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Wait… high-performance buildings, snow and the desert… there’s a link?

-Written by John Cribbs

An interesting article was released one week ago today in The Desert Sun that got me thinking… How often do we hear or read about water? Not as often as we should.  Why doesn’t it seem like anyone is as worried about the looming water crisis as I am? This is the topic of exploration in the following prose:

California is in the midst of its driest four-year period in nearly 1,000 years.  Snow pack is receding higher into mountain ranges and the resultant snow melt is happening earlier in the year and more often throughout the winter. The following image depicts the future cast for this very statement.


SOURCE: Sarah B. Kapnick and Thomas L. Delworth, NOAA Geophysical Fluid Dynamics Laboratory MAP: Robert Hopwood, The Desert Sun

 What does this really mean?

Ultimately this results in less water volume (if any) downstream.

“It’s pretty dire. I think we need to start moving pretty quickly, whether that’s water conservation or even just more conversations about it. We’re going to have to figure out how to deal with water downstream differently” (Erin Stacy – Sierra Nevada Research Institute at UC Merced).

Does this have your attention yet?

It seems that many people dismiss this as myth or “a problem for tomorrow” but the reality is real. With this comes a deluge of water-use reduction and conservation mandates from local government agencies.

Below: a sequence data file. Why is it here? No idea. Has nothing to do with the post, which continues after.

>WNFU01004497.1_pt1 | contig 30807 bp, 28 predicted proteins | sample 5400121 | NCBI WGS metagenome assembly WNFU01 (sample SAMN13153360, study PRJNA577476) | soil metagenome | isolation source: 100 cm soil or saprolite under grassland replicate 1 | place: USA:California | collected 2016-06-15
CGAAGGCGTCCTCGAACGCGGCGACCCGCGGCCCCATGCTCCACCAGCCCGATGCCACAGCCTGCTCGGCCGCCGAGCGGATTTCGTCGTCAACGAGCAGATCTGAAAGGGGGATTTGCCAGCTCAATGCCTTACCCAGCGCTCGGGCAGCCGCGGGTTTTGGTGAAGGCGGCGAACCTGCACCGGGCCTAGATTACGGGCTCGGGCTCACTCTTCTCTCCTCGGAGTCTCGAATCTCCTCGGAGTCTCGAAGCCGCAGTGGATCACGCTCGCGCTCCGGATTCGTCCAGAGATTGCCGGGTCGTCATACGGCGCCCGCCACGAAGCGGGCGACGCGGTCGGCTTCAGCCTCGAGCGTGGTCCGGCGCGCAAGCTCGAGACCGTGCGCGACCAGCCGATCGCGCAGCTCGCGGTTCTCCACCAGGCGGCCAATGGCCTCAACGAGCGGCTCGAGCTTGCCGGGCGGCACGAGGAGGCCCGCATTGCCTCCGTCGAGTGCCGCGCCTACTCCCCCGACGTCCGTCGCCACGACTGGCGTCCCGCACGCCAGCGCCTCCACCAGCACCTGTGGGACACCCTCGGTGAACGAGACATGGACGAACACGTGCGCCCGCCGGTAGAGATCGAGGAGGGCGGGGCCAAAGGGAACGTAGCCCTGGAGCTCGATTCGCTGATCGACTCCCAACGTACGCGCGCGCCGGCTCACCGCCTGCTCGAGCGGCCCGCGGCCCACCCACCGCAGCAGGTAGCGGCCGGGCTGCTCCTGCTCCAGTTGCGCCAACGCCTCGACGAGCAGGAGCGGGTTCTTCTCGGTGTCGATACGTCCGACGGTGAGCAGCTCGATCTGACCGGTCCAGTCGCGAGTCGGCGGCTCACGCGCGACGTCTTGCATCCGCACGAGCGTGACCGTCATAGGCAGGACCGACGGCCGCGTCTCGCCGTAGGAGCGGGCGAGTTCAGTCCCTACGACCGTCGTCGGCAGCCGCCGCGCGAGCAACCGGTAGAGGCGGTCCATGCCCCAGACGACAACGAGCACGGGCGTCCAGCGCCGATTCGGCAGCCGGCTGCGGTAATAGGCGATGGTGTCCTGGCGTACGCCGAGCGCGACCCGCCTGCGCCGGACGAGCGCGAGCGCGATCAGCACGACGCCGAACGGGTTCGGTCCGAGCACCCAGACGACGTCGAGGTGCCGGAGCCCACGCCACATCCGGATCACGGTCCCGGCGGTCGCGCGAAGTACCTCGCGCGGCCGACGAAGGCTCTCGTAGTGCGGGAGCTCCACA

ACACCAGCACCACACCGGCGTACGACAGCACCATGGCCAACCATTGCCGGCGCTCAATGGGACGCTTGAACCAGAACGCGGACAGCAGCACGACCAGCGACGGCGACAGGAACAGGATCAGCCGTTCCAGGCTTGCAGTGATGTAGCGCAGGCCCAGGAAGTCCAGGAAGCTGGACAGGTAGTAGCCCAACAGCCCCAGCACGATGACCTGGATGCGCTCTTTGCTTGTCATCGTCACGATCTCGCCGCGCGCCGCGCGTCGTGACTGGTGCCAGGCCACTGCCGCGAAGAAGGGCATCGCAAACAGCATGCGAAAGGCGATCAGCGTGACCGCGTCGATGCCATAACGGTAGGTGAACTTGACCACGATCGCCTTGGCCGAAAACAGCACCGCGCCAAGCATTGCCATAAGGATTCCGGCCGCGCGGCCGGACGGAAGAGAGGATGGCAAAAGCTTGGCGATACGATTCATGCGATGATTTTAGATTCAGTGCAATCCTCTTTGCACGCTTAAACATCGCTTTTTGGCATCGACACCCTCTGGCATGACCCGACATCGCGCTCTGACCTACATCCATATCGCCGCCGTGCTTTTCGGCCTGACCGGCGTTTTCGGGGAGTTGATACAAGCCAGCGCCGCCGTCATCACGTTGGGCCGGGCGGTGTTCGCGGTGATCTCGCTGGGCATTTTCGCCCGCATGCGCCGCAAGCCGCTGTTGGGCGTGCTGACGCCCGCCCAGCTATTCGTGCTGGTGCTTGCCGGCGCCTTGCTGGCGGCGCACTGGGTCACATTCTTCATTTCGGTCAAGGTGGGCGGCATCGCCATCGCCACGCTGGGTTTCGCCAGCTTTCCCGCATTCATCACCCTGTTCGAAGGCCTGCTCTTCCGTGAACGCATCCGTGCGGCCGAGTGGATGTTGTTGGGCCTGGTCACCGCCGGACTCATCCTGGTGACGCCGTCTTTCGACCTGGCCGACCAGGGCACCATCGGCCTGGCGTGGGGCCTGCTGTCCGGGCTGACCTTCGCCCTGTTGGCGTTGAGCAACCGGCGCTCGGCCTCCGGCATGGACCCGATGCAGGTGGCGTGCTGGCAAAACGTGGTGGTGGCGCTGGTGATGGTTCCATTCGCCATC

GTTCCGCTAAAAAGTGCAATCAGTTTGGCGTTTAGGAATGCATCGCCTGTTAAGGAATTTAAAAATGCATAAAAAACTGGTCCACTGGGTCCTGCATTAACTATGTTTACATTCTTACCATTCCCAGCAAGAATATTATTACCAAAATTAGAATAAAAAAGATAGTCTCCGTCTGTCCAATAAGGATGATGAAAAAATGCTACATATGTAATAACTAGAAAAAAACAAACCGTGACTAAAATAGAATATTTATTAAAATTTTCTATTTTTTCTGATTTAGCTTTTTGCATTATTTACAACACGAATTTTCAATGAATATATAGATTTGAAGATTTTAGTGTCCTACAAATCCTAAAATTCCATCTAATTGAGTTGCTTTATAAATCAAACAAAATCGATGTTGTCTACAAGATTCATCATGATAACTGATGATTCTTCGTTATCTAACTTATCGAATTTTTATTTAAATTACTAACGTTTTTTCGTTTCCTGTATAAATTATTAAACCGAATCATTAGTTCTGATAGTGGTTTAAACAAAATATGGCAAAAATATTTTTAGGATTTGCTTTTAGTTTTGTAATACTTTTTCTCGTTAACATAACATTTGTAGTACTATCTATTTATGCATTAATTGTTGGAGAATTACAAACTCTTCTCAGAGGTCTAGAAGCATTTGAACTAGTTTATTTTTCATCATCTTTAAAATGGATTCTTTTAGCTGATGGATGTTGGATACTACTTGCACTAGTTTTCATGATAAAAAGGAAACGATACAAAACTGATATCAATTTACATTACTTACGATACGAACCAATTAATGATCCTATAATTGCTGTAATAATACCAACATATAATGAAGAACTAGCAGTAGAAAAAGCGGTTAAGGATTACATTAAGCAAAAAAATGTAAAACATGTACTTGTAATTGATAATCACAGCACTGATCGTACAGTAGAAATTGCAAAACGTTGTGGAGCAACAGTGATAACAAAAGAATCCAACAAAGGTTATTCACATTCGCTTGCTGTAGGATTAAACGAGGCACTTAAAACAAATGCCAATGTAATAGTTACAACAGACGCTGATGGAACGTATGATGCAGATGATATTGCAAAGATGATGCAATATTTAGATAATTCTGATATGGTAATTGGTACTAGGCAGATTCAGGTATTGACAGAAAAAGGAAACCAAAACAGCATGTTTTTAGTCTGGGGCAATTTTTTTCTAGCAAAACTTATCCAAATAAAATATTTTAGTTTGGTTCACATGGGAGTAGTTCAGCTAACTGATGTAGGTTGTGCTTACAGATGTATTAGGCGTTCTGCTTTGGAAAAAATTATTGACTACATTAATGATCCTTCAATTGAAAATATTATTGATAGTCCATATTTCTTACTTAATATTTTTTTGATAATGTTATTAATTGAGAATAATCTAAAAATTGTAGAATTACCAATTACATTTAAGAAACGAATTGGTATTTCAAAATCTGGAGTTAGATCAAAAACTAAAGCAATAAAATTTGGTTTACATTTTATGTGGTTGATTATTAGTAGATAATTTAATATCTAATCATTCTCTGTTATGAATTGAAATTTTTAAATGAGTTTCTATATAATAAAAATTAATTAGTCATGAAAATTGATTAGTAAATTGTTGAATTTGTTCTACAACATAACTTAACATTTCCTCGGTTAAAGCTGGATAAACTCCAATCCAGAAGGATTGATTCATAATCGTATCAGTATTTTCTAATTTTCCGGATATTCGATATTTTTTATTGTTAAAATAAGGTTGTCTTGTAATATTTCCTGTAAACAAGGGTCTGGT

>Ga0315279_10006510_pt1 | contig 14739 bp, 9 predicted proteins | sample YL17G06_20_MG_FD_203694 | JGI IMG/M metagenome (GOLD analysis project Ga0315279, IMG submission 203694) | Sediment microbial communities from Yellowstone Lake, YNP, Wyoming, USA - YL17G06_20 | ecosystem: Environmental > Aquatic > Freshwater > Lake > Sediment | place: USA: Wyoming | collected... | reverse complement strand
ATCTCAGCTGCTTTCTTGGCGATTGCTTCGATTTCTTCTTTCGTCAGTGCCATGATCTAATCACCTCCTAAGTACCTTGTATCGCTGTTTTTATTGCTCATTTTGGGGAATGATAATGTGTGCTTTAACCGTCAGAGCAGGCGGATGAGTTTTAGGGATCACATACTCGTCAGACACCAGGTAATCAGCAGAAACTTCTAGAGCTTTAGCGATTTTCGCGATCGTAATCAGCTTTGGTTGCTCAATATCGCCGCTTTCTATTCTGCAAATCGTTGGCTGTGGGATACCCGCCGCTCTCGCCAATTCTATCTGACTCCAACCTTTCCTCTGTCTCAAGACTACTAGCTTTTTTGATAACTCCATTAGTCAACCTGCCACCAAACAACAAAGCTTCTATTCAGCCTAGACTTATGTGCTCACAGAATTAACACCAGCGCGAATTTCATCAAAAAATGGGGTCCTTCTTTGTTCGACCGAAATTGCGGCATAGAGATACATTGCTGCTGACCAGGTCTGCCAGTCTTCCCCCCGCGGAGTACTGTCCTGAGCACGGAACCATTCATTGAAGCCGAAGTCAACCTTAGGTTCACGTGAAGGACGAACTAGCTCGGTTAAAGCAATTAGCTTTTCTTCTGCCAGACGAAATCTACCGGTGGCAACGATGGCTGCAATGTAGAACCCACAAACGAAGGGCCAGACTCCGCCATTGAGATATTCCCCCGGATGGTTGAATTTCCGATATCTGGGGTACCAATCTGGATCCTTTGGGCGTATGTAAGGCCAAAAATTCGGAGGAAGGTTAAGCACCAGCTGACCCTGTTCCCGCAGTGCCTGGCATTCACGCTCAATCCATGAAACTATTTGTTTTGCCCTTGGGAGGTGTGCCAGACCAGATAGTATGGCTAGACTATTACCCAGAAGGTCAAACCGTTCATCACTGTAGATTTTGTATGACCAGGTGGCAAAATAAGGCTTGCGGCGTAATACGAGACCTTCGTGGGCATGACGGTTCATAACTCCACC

What can we do now?

The answer can be simple if we work together and reframe the problem. Instead of running from the issue and chalking it up as political pickle, we could, as a professional design community, utilize the constraint as an opportunity to embrace resilient water systems and drive innovation, behavior change and induce grass-roots policy influence and transformation. That’s essentially what the energy crisis has done for renewable energy sectors such as solar and wind systems. Why can’t we see the same successes within the world of water? Tiered pricing structure mimicking energy ratcheting, investment in water reuse and recycling infrastructure at both the building project scale and municipal scale, incentivized water-use reduction strategies for existing buildings and renovations, more integrated stormwater capture in new construction projects and developments… the list goes on. This can all be achieved through intelligent planning and design, but it won’t happen without you. A total metamorphosis in social behavior and design thinking is ultimately needed. Building science is upon us.

Are you ready for the next wave of design?

Take a look at the following map. In regions that pop up as red across the western U.S., “the climate of tomorrow will not be in a position to supply the water demands of today” (Justin Mankin – Columbia University). Is this alarming to anyone else?

SOURCE: Justin S. Mankin, et al., Environmental Research Letters MAP: Robert Hopwood, The Desert Sun

SOURCE: Justin S. Mankin, et al., Environmental Research Letters
MAP: Robert Hopwood, The Desert Sun


What does this mean for buildings?

“There’s going to have to be more conservation. There’s going to have to be more water transferred from farms to cities. And it is increasingly unlikely that there’s going to be enough water, so something has to change.” – Gary Wockner (Save the Colorado).

Ultimately the city of tomorrow can’t mimic the city of today. High-performance buildings as test beds for new technology must become the new norm in order to effectively and intelligently plan for the integrated water infrastructures needed to support the city of tomorrow. Foster + Partners has teamed up with Nissan to future cast and plan the integrated city, fuel station of tomorrow. Who’s up for the challenge with water?

Lets get started!